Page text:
Current active installations include Air National Guard fighter units at Fort Wayne, and Terre Haute airports (to be consolidated at Fort Wayne under the 2005 BRAC proposal, with the Terre Haute facility remaining open as a non-flying installation). The Army National Guard conducts operations at Camp Atterbury in Edinburgh, Indiana and helicopter operations out of Shelbyville Airport. The Crane Naval Weapons Center is in the southwest of the state and the Army's Newport Chemical Depot, which is currently heavily involved in neutralizing dangerous chemical weapons stored there, is in the western part of the state. Also, Naval Operational Support Center Indianapolis is home to several Navy Reserve units, a Marine Reserve unit, and a small contingent of active and full-time-support reserve personnel. The Air National Guard (ANG) is part of the United States National Guard and a reserve component of the United States Air Force (USAF). ... Nickname: Motto: Ke Ki On Ga Location in the state of Indiana, USA Coordinates: , Country State County Allen Founded October 22, 1794 Incorporated February 22, 1840 Government  - Mayor Graham Richard (D)  - City Clerk Sandra Kennedy (D)  - City Council John N. Crawford (R) Samuel J. Talarico, Jr (R) John Shoaff (D... Terre Haute is a city located in Vigo County, Indiana. ... The preliminary 2005 Base Realignment and Closure list was released by the United States Department of Defense on May 13, 2005. ... Seal of the Army National Guard The Army National Guard consists of the land force of the United States National Guard, or organized militia, of the several States and Territories, Puerto Rico, and the District of Columbia, active and inactive, as defined in Title 32, USC Section 101. ... Camp Atterbury, near Edinburgh, Indiana was considered just months before World War II was declared. ... Alternative meanings at Dunedin (disambiguation) Edinburgh is a town located in Johnson County, Indiana. ... Shelbyville is the name of several places in the United States of America: Shelbyville, Arkansas Shelbyville, Illinois Shelbyville, Indiana Shelbyville, Kentucky Shelbyville, Michigan Shelbyville, Missouri Shelbyville, Tennessee Shelbyville, Texas Shelbyville is also a town in the television series The Simpsons. ... Naval Surface Warfare Center Crane Division is a United States Navy installation located approximately 70 miles (113 km) southwest of Indianapolis, Indiana and predominantly located in Martin County. ... The Newport Chemical Depot is a bulk chemical storage and destruction facility in west central Indiana, thirty miles north of Terre Haute. ... Heslar Naval Armory located at 30th street and White River in Indianapolis, Indiana Heslar Naval Armory was constructed in 1936 in Indianapolis, Indiana on the shore of White River as a New Deal construction project. ... The United States Navy Reserve is the reserve component of the United States Navy. ... The Marine Forces Reserve (MARFORRES) (also known as the United States Marine Corps Reserve (USMCR)), a part of the United States Marine Corps, is the largest command in the Marine Corps. ...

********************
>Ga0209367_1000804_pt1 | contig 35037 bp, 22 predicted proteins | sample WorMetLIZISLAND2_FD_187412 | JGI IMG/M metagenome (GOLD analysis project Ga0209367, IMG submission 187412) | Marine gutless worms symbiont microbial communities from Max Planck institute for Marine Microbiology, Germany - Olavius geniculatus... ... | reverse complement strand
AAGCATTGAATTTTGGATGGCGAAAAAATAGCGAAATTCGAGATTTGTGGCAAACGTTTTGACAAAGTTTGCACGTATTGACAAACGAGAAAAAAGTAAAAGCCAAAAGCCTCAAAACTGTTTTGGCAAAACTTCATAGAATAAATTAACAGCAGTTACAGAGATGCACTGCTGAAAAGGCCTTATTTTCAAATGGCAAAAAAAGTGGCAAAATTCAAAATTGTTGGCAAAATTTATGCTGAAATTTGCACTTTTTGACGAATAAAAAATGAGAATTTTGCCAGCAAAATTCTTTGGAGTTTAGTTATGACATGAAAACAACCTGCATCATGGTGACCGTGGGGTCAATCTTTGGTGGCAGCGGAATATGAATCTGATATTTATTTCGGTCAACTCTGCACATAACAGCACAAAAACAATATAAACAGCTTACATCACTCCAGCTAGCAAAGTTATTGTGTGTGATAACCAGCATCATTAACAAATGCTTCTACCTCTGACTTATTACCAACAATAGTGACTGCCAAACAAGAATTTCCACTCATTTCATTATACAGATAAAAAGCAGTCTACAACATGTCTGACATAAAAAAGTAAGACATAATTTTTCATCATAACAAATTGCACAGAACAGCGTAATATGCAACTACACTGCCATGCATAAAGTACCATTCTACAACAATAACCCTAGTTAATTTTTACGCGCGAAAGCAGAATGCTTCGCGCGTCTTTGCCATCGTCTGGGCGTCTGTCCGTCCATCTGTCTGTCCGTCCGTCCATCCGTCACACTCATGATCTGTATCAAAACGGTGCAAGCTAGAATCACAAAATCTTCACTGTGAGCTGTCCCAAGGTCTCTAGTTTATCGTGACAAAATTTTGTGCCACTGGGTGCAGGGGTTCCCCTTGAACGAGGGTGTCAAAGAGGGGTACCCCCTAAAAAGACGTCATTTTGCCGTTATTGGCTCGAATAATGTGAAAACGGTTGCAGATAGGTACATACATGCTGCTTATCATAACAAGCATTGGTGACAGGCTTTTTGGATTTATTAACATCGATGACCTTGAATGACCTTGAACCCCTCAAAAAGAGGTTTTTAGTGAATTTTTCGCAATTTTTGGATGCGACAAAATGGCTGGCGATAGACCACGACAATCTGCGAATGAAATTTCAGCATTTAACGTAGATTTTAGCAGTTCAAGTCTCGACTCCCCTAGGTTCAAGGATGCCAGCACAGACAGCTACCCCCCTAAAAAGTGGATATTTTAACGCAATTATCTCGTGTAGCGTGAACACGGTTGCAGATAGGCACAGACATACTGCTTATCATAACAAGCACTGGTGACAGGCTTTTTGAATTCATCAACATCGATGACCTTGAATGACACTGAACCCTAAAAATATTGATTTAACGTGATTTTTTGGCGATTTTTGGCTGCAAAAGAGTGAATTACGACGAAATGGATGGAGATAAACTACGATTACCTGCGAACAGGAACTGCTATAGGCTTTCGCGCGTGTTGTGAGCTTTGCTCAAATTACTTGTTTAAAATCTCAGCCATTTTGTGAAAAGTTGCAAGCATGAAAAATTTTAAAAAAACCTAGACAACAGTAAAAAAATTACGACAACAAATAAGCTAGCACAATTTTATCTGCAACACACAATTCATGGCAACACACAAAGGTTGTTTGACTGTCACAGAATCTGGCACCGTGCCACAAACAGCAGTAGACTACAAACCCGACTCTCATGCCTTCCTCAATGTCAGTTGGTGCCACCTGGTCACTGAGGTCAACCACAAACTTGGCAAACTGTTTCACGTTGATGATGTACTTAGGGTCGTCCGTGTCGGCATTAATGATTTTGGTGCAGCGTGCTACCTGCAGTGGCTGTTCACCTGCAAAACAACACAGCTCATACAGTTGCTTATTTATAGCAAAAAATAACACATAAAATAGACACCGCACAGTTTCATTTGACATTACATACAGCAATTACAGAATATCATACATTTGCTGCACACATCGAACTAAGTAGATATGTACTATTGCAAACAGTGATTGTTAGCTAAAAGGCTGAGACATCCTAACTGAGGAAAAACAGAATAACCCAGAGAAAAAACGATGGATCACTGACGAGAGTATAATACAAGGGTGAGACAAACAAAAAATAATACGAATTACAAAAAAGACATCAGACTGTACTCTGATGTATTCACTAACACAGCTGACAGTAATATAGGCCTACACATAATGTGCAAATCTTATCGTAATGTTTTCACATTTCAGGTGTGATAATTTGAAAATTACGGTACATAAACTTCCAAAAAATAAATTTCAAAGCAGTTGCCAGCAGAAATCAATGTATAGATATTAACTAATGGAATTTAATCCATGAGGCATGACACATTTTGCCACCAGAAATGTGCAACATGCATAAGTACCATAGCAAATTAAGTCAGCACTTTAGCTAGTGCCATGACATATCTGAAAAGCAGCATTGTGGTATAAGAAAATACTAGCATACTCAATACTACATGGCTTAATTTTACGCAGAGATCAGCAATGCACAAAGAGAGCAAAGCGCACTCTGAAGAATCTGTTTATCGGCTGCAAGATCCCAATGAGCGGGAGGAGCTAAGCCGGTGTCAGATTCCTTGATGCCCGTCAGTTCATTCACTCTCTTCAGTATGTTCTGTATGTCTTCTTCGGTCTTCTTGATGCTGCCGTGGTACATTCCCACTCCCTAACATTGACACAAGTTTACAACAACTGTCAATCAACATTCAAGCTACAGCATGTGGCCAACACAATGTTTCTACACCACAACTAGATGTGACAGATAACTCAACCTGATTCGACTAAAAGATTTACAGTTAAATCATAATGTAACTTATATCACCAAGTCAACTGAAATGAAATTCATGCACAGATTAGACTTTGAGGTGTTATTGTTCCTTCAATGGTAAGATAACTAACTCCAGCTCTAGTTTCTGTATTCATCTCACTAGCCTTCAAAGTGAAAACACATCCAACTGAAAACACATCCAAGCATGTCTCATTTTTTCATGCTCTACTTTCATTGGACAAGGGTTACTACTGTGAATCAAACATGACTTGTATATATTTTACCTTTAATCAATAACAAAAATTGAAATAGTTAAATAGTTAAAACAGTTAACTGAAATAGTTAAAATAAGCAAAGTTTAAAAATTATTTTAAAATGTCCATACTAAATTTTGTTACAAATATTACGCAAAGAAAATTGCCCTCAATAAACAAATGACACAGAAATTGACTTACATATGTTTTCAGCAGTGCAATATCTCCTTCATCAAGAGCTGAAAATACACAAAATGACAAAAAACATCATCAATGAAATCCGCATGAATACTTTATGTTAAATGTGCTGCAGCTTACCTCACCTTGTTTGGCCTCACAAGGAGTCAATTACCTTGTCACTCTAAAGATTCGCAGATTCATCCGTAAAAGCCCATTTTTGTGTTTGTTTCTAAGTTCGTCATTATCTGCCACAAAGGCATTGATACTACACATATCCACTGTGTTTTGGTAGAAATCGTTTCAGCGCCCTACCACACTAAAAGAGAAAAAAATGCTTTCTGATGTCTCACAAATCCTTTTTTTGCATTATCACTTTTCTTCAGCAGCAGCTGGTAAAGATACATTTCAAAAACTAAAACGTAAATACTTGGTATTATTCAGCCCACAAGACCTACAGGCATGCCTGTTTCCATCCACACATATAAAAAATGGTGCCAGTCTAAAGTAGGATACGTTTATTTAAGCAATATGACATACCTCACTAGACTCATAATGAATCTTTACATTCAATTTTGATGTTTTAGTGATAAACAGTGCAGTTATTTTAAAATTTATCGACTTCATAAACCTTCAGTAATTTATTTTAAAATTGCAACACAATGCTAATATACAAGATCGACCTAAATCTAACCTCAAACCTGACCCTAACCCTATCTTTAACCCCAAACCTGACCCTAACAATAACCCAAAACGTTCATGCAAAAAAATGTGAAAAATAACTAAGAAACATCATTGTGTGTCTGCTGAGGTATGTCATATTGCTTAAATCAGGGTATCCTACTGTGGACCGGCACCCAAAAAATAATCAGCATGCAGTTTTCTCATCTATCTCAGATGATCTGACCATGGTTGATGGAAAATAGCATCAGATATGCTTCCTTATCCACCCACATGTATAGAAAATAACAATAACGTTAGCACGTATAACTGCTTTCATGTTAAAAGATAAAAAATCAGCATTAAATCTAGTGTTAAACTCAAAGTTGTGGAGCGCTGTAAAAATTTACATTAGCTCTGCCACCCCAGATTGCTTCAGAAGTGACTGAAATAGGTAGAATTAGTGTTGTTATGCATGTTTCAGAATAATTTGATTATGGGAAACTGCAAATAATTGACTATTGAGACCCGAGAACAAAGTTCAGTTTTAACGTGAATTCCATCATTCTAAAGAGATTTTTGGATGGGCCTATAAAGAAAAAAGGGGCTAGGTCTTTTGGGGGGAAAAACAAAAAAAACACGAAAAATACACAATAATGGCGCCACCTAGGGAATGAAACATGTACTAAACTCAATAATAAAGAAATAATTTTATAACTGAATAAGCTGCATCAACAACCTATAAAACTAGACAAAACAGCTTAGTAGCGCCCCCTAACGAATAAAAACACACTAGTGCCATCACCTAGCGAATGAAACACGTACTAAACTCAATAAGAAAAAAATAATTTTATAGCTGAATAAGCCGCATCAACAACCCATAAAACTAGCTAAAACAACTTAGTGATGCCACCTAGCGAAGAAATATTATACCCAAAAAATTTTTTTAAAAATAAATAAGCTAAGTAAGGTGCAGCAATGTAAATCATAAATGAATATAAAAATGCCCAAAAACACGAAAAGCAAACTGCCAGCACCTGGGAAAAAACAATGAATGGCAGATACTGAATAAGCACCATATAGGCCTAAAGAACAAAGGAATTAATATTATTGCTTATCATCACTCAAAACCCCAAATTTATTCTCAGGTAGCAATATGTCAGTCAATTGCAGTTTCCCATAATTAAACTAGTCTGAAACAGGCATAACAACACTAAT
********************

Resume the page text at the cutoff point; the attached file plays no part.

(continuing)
Time zones

Main article: Time in Indiana
Map of U.S. time zones with new CST and EST areas displayed

Prior to 2006, most of Indiana historically exempted itself from the observation of daylight saving time (DST). Some counties within this area, particularly Floyd, Clark, and Harrison counties near Louisville, Kentucky, and Ohio and Dearborn counties near Cincinnati, Ohio, observed daylight saving time unofficially and illegally by local custom. Due to the confusion of anyone not from Indiana, the state passed a bill in 2005 whereby the entire state began observing daylight saving time starting in April 2006. Residents and officials of Indiana continue to debate whether the state should be in the Central or Eastern Time Zone. Map of U.S. time zones, with most of Indiana shaded out, as it was until April 2, 2006. ... Image File history File links National-atlas-timezones-2006. ... Image File history File links National-atlas-timezones-2006. ... Although DST is common in Europe and North America, most of the worlds people do not use it. ... Floyd County is a county located in the U.S. state of Indiana. ... Clark County is a county located in the U.S. state of Indiana. ... Harrison County is a county located in the U.S. state of Indiana. ... Louisville redirects here. ... Ohio County is a county located in the state of Indiana. ... Dearborn County is a county located in the U.S. state of Indiana. ... Cincinnati redirects here. ...